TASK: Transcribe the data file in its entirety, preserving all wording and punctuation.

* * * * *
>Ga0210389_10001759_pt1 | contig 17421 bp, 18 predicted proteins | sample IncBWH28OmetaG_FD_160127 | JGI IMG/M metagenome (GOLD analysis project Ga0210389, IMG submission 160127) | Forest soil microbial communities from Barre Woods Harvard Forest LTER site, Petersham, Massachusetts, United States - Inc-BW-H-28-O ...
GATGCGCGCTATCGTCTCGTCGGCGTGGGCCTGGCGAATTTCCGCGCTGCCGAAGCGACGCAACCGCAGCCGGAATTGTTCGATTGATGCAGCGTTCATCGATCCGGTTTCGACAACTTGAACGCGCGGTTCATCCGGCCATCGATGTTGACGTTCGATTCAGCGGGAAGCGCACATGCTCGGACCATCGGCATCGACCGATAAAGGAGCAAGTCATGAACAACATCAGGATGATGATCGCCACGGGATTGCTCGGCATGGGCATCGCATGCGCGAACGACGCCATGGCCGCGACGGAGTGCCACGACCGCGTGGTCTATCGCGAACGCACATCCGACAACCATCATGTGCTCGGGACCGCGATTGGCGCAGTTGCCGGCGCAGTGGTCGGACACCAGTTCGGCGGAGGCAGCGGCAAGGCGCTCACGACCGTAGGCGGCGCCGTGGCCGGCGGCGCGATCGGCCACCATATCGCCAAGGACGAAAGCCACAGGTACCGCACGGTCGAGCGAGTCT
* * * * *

>Ga0210389_10001759_pt1 | contig 17421 bp, 18 predicted proteins | sample IncBWH28OmetaG_FD_160127 | JGI IMG/M metagenome (GOLD analysis project Ga0210389, IMG submission 160127) | Forest soil microbial communities from Barre Woods Harvard Forest LTER site, Petersham, Massachusetts, United States - Inc-BW-H-28-O ...
GATGCGCGCTATCGTCTCGTCGGCGTGGGCCTGGCGAATTTCCGCGCTGCCGAAGCGACGCAACCGCAGCCGGAATTGTTCGATTGATGCAGCGTTCATCGATCCGGTTTCGACAACTTGAACGCGCGGTTCATCCGGCCATCGATGTTGACGTTCGATTCAGCGGGAAGCGCACATGCTCGGACCATCGGCATCGACCGATAAAGGAGCAAGTCATGAACAACATCAGGATGATGATCGCCACGGGATTGCTCGGCATGGGCATCGCATGCGCGAACGACGCCATGGCCGCGACGGAGTGCCACGACCGCGTGGTCTATCGCGAACGCACATCCGACAACCATCATGTGCTCGGGACCGCGATTGGCGCAGTTGCCGGCGCAGTGGTCGGACACCAGTTCGGCGGAGGCAGCGGCAAGGCGCTCACGACCGTAGGCGGCGCCGTGGCCGGCGGCGCGATCGGCCACCATATCGCCAAGGACGAAAGCCACAGGTACCGCACGGTCGAGCGAGTCT